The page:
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Jesus as dogcatcher, ballerina, SATAN!
March 18, 2004 12:48 PM   Subscribe

Religious right fights "Dress-up Jesus" refrigerator magnets "...Urban Outfitters is offering a refrigerator magnet set depicting Jesus on the cross. A variety of clothes for "Jesus Dress Up" include a Satan mask and tights, ballerina, and dogcatcher outfit. The sign above the cross reads, "Hang in there baby!"....A variety of clothes for "Jesus Dress Up" include a Satan mask and tights, ballerina, and dogcatcher outfit....and a Dr. Seuss hat." - So reads an Action Alert sent to the several million members of the Reverend Donald Wildmon's American Family Association which urges concerned christians to bombard Urban Outfitters with letters condemning the allegedly blasphemous magnets. But there is no need to even buy them when you can play "Dress up Jesus" online! - "Dress up Jesus by dragging the items to him with your mouse.", reads the offending website. From the AFA's suggested letter text : "While you may think it is "cute," your decision shows a great disrespect toward people of faith everywhere." - To say that I dislike the AFA would be to put it mildly, but are the refrigerator magnets indeed disrespectful ?
posted by troutfishing (134 comments total)

 
And assuming that Jesus is the one true god shows great disrespect toward people of faith everywhere.
posted by archimago at 12:50 PM on March 18, 2004


To say that I dislike the AFA would be to put it mildly, but are the refrigerator magnets indeed disrespectful ?

Yes.

Then comes the true million dollar question: are people under an obligation to always be respectful to the ideas of others?
posted by vorfeed at 12:54 PM on March 18, 2004


Yes, it is disrespectful. So are the flip-flops printed with Ganesha's image.

So what? Does everyone have to respect everything all the time?

Don't like it? - don't buy it.
posted by bashos_frog at 12:55 PM on March 18, 2004


I just went to the AFA site and used their automated email complaint, changing their pre-worded email to my own:

Dear Chairman Hayne,

I am in no way offended that your company chooses to sell the "Jesus Dress Up" sets in your stores.

Your decision shows a great respect toward people everywhere who believe in free speech.

I implore you to order your stores to immediately order more "Jesus Dress Up" products.

Your response to my concern will greatly influence my shopping decisions in the future.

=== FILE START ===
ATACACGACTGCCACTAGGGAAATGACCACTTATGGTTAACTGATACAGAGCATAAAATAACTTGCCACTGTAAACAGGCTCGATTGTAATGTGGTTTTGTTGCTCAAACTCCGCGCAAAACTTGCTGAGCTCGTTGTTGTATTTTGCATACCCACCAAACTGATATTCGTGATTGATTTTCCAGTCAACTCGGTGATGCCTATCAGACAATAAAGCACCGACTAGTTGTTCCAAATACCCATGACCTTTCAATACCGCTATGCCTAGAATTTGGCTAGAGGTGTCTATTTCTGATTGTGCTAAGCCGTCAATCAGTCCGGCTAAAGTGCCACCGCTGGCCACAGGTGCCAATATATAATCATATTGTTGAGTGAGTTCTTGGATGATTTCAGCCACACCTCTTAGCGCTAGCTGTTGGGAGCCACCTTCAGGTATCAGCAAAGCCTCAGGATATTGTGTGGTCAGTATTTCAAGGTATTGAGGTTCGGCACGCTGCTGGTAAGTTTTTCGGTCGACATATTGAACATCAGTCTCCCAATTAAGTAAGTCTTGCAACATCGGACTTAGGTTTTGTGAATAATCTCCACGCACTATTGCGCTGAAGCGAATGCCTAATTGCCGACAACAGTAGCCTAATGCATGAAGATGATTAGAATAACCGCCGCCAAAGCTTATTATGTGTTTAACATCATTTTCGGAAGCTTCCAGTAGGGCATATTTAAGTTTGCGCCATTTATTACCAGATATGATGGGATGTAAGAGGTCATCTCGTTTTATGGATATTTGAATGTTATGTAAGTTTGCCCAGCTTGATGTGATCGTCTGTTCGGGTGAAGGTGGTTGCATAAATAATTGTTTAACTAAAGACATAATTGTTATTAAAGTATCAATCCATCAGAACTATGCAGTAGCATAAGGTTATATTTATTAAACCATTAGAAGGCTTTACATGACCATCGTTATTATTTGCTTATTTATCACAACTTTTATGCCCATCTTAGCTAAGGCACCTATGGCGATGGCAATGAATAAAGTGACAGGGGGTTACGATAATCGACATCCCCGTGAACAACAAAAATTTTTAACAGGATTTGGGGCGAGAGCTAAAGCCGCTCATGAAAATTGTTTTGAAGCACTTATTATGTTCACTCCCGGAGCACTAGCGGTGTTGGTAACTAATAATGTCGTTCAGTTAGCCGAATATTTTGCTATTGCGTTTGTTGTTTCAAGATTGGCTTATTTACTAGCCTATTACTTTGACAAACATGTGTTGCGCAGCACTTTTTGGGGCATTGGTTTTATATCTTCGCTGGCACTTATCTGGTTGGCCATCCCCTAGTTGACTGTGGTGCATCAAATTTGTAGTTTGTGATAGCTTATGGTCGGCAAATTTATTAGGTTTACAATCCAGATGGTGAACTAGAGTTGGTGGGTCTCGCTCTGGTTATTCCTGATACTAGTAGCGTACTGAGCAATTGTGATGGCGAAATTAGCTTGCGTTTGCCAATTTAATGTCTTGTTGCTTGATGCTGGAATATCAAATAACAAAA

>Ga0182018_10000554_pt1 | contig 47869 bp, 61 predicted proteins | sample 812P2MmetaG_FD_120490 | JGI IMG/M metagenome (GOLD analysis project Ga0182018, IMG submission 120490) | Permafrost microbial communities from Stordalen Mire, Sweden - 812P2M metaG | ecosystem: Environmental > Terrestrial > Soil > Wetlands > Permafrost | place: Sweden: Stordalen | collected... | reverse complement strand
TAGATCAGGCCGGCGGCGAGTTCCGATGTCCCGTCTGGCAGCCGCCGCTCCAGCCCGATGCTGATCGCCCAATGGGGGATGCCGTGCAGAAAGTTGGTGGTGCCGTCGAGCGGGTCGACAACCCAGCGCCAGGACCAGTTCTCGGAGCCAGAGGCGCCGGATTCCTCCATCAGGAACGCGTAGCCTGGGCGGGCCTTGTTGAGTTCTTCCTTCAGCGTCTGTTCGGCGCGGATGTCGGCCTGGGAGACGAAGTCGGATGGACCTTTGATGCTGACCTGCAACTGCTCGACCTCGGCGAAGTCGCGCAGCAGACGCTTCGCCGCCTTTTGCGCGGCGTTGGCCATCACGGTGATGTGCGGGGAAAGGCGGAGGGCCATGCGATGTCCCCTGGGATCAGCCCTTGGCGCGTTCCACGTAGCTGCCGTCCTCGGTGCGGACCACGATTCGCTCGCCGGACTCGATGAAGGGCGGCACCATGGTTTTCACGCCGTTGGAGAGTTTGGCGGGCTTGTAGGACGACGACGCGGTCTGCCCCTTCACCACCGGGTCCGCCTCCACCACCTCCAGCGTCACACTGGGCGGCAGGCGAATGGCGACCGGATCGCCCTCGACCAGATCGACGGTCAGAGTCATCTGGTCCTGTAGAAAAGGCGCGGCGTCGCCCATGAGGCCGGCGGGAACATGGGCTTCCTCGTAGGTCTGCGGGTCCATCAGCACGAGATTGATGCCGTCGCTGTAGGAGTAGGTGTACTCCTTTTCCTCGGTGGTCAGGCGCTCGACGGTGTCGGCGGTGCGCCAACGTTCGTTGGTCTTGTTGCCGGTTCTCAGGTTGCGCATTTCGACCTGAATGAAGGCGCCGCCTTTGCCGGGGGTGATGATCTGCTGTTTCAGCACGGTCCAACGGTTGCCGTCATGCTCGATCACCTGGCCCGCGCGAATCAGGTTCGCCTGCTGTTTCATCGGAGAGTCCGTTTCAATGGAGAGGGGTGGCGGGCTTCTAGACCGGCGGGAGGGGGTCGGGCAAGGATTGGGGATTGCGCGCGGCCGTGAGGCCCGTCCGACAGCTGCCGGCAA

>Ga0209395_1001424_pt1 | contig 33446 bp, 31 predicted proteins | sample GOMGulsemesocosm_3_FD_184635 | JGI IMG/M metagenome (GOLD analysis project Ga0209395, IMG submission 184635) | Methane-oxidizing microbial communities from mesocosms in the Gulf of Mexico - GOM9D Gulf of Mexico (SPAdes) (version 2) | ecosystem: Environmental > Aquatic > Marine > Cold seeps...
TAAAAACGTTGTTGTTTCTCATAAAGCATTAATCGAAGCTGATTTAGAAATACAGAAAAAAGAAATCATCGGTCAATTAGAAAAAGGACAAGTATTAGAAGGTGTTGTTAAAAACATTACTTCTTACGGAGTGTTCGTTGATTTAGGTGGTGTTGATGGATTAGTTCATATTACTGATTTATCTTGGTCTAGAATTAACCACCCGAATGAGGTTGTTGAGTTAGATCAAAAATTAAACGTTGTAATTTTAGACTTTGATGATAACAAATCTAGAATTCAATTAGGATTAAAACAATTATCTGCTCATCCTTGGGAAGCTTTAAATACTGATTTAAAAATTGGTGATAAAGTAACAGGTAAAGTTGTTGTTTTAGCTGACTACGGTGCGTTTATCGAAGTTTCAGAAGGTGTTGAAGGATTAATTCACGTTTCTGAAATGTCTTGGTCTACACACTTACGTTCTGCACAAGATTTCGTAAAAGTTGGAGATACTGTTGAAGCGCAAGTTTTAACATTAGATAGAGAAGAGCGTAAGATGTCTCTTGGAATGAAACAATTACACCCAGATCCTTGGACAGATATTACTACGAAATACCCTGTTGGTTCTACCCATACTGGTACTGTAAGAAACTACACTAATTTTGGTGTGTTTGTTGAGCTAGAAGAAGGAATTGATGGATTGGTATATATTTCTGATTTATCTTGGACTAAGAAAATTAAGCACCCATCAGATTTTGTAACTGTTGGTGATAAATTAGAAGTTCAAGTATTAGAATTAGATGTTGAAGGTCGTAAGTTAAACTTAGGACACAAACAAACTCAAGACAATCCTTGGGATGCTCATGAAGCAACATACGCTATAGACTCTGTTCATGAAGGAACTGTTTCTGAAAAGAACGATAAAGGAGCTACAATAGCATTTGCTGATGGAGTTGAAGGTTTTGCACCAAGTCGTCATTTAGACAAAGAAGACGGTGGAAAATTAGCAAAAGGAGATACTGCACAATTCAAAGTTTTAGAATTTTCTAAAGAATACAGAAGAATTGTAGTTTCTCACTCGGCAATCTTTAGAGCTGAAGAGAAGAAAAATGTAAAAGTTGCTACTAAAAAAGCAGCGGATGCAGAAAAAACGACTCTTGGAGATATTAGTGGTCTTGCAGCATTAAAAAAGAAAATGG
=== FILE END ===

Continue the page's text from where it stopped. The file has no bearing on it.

posted by archimago at 12:58 PM on March 18, 2004


Well, if they tried something similar with Mohammed, instant fatwa.

Disrespectful? Try blasphemous. And stupid. Christians buy clothes too.
posted by konolia at 12:59 PM on March 18, 2004


Damn, I've gotta get my ass to Urban Outfitters and buy some before they get pulled so I can auction them off on eBay!

I actually thought their rearview hanger Christ trying to hold on to the cross was pretty damned funny. Get it? Damned? Oh nevermind.
posted by fenriq at 1:00 PM on March 18, 2004


Yes, it is disrespectful, but religion as we know it is disrespectful to rational thought. Which is worse?
posted by jon_kill at 1:02 PM on March 18, 2004


To say that I dislike the AFA would be to put it mildly, but are the refrigerator magnets indeed disrespectful ?

I dunno. IIRC, in Godspell Jesus wore a Superman shirt and a clown nose, and I'd hardly describe that as an anti-Christian work.

Plus, Jesus (as both a sacred and secular icon) has gone through all kinds of cultural represenations, some of which while irreverent were not neccessarily blasphemous.

You'll have to pardon my Jesus-o-philia. I've been reading this book on the subway lately.
posted by jonmc at 1:03 PM on March 18, 2004 [1 favorite]


Dear Chairman Hayne,

Please do your best to ignore the asshats who are attempting to blackmail you into dropping your "dress up Jesus" magnets by threatening a boycott.

You can rest assured that they all shop at Wal-Mart anyway.
posted by mr_crash_davis at 1:07 PM on March 18, 2004


I wonder if the AFA has heard about these fine Jesus products (nsfw.)
posted by homunculus at 1:08 PM on March 18, 2004


I ♥ sacrilege.
posted by lumpley at 1:11 PM on March 18, 2004


I'm gonna buy one. On Sunday. With my neighbor's wife.
posted by XQUZYPHYR at 1:12 PM on March 18, 2004


WHAT DID YOU EXPECT PITHY MORTALS? Commercialize Jesus and all that will be left is MANIPULATION, DEPRECIATION, and ultimately DECAPITATION. Let's get over it and move on to the next bucket of fish heads.
posted by Satapher at 1:14 PM on March 18, 2004


i wonder what they'll say about my new soon to be ready-for-prime-time site www.sodomizejesus.com?
posted by quonsar at 1:14 PM on March 18, 2004


Donald Wildmon and the AFA have every right to make a stink about this if it offends them.

And everyone else has every right to ignore or criticize or make fun of them. Works both ways.
posted by deadcowdan at 1:15 PM on March 18, 2004


Thanks deadcowdan, Metafilter used to be so confusing!
posted by Satapher at 1:17 PM on March 18, 2004


quonsar, I thought you'd been banned? (not that I care either way, just wondering)
posted by archimago at 1:18 PM on March 18, 2004


I wouldn't worship a God who didn't have a sense of humor.

Though I must say even I find this disrespectful. Konolia's point about Mohammed is dead on, although I think it's a little silly to call people "blasphemous."
posted by callmejay at 1:20 PM on March 18, 2004


Rub the Buddha's Belly

The Buddha Beanie


Well, if they tried something similar with Mohammed, instant fatwa

but that's because, as we all know, Muslims are intolerant savages: the good reverend Franklin Graham himself said Islam is "a very evil and wicked religion" unlike good christians. and Reverend Vines said Muhammad was "a demon-possessed pedophile"

pot, kettle, Christ?
(sounds like a good title for a new Wilco song)

why o why doesn't Urban Outfitters hate gays as much as they should? they'll soon join Disney -- next target for a AFA boycott, I guess